Through the Lens of @FFD8FFDB: Art by Security Cameras

If you hang around near unsecured security cameras, you might accidentally appear on @FFD8FFDB, an automated Twitter art project run by developer Derek Arnold. The bot is connected to a range of unsuspecting cameras across the U.S. and tweets a screenshot from a random one every 20 minutes.

On the surface, this doesn’t sound particularly appealing. In fact, one of Arnold’s goals was to get any response at all, even a disinterested reaction. The project isn’t supposed to be creepy or menacing โ€” which is often the aesthetic of a security camera. Instead, the images are framed as “beautiful, rather than filthy”, he writes in an article explaining why he chose to start the project.…   [continue reading]

Your Bot Art Belongs in a Museum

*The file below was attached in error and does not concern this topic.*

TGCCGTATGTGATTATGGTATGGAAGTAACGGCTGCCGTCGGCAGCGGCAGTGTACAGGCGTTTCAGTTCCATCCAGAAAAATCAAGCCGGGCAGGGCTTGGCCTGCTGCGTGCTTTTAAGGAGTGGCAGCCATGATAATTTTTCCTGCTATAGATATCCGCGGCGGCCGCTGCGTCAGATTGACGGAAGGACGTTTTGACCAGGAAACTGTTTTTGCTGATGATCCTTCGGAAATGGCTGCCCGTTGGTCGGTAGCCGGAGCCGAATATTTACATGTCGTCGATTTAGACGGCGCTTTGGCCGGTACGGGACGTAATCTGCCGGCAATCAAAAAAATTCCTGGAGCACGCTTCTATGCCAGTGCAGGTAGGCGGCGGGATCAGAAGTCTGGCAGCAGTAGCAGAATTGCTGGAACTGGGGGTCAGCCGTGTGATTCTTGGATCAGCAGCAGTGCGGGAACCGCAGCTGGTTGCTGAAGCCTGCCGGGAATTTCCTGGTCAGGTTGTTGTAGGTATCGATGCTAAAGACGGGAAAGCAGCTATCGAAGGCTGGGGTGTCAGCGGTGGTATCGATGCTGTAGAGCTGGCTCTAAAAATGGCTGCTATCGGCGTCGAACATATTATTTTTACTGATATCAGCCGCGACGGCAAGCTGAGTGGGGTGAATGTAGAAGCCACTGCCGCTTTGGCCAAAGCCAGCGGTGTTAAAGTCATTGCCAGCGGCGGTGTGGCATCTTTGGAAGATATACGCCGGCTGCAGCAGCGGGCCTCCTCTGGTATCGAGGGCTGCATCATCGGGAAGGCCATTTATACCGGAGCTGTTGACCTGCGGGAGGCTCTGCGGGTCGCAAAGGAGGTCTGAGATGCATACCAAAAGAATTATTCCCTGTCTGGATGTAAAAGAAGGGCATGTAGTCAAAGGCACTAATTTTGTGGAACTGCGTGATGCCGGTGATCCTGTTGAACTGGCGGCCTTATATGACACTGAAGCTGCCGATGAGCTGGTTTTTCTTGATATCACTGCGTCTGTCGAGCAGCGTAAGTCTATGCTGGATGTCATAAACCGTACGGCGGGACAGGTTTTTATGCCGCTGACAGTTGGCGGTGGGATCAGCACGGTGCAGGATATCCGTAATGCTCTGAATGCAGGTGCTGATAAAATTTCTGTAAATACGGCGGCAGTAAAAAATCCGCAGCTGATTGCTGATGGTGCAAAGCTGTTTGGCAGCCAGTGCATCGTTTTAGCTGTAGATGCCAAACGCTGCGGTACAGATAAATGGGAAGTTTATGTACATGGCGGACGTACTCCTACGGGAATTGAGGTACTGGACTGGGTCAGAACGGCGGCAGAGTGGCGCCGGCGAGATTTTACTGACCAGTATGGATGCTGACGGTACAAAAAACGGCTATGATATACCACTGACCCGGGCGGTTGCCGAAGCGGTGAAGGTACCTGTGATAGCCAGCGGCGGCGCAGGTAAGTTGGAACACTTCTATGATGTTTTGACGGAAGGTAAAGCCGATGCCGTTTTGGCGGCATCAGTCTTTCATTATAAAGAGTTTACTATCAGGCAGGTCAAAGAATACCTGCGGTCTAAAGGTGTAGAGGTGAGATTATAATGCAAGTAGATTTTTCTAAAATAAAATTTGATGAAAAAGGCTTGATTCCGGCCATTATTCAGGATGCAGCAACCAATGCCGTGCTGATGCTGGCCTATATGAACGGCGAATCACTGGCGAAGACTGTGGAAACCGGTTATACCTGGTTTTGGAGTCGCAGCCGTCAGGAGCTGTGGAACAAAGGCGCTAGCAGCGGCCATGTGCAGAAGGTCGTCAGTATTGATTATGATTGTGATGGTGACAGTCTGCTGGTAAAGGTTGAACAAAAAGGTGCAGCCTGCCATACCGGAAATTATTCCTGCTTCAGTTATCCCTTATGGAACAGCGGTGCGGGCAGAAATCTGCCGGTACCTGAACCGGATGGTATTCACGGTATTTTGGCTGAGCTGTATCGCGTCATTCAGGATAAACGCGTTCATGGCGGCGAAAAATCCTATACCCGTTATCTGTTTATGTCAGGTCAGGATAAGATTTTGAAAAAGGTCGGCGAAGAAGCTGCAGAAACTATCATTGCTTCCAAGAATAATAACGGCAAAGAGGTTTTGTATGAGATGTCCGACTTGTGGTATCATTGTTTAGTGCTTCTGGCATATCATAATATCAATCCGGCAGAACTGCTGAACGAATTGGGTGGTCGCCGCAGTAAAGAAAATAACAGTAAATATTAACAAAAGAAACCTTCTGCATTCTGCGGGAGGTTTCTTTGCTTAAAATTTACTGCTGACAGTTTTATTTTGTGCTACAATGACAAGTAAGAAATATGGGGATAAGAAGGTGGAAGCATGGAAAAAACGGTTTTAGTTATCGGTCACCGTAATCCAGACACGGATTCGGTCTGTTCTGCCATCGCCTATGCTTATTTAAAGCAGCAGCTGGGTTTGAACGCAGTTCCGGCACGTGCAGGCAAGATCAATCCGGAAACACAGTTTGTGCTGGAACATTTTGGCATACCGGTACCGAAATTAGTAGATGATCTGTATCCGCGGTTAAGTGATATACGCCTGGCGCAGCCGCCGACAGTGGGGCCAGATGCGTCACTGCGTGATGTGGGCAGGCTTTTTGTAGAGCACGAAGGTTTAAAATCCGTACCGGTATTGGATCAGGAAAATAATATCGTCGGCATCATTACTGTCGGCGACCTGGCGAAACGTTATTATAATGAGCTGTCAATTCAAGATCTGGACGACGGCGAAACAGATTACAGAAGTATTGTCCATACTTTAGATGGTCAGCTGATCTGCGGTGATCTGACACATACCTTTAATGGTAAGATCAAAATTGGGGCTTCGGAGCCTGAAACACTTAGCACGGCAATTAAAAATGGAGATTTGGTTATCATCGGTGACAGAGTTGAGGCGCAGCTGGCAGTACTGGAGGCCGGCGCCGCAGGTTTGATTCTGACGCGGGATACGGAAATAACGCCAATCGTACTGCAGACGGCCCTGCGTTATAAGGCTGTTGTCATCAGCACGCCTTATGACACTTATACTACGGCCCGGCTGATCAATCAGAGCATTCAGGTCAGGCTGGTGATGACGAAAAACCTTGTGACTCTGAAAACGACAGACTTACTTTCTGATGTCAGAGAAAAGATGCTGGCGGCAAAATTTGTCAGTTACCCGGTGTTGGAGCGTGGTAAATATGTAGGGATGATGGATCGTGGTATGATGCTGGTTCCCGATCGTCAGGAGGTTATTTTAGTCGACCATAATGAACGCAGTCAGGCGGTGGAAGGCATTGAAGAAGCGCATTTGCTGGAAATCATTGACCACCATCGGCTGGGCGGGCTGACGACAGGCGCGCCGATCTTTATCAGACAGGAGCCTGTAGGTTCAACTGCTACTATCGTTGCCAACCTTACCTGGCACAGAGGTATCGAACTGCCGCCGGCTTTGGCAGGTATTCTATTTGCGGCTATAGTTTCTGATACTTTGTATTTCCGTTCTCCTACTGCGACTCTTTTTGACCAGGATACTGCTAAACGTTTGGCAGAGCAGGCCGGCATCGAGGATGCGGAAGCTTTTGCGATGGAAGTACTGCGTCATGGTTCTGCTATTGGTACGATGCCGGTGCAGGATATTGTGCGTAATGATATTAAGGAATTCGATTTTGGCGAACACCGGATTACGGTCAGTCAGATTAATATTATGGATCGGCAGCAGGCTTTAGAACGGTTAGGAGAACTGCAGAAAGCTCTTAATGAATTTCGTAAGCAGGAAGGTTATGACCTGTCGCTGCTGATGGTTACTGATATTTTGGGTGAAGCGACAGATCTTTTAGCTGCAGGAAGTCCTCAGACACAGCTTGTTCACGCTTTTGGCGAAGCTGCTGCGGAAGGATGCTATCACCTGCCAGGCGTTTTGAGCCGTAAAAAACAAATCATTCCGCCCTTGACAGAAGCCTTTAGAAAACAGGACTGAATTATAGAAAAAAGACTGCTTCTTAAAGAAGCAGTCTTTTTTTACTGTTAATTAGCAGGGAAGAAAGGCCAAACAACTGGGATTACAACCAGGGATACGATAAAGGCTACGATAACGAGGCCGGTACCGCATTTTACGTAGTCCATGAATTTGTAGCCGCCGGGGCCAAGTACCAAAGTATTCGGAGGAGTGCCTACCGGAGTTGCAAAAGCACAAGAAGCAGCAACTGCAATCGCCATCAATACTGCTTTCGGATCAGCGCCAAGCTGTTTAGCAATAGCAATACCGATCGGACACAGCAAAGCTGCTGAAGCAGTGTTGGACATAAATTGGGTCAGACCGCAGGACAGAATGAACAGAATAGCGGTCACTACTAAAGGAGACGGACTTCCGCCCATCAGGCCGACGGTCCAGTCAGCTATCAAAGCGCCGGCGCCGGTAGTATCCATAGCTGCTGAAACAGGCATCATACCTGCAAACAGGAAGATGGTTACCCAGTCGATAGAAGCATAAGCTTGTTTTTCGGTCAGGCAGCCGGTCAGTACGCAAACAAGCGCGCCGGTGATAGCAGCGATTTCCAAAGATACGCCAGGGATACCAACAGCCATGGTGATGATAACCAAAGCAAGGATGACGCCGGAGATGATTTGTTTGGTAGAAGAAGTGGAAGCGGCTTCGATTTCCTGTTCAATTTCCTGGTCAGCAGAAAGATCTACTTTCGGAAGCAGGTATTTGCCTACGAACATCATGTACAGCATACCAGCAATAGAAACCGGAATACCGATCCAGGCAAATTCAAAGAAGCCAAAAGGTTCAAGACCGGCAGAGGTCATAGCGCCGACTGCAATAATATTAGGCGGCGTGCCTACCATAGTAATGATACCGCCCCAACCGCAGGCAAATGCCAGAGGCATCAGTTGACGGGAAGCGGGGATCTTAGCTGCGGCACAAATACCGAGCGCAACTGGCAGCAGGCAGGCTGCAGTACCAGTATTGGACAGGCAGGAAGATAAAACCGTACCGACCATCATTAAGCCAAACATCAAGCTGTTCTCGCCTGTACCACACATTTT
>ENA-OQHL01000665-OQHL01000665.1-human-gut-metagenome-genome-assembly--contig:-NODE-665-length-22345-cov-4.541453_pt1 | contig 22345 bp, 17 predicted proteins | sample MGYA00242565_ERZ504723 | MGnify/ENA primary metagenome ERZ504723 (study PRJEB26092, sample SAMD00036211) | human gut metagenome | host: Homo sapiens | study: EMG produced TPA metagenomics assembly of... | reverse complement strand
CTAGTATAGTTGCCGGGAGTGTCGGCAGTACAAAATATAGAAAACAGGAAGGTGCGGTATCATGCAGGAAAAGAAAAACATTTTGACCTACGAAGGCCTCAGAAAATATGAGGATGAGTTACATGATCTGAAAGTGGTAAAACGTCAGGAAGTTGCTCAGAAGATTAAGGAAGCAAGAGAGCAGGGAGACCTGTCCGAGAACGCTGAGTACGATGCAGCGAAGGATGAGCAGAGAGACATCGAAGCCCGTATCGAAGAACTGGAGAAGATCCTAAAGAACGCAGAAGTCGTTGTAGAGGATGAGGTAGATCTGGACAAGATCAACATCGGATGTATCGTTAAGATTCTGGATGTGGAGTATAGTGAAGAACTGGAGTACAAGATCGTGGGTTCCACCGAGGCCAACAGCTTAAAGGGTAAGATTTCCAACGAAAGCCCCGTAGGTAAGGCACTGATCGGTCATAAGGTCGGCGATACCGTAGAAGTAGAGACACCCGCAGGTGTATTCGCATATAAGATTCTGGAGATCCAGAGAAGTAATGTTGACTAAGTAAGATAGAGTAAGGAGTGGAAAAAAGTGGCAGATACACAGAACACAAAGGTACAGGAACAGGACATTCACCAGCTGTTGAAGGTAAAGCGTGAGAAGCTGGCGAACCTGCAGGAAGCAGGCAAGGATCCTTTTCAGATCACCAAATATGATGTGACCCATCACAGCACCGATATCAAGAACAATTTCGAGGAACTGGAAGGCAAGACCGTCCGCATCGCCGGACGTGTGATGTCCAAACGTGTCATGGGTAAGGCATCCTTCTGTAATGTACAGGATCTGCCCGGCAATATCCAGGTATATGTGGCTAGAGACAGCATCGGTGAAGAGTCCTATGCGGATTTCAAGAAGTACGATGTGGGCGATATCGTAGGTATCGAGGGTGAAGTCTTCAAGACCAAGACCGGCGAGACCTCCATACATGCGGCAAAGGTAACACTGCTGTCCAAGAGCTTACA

Recently I interviewed BotWiki founder Stefan Bohacek on the distinction between art made by a human and art made by a machine. “If you think art is these deep thoughts expressed by a human, then of course what bots make isn’t art”, he said. “If you think art is anything that looks good, then bots make art”.

Thinking more on the issue, I realized that a bot’s output is just the randomized result of human input. Even advanced bots with neural networks either learn from human input or learn from other bots that were programmed by humans. In the end, there’s no distinction between art created by bots and humans because humans are the ones that set boundaries for the bot and say what it can and can’t generate.…   [continue reading]

Neural Network Art: From AI Nightmares to Alien Volcanoes

As we’ve seen from many Twitter bots, software is more than capable of creating captivating art.

But art created by neural networks moves past basic random patterns, using millions of source images, and AIs so advanced they can create surreal landscapes from scratch, paint portraits ofย dog-men and modelย alien volcanoes on planets we can’t closely observe.

In this post, I’m going to explain how neural networks โ€” software designed to emulate the human brain โ€” generate images, and speculate what that could mean for the future of art and entertainment.

…   [continue reading]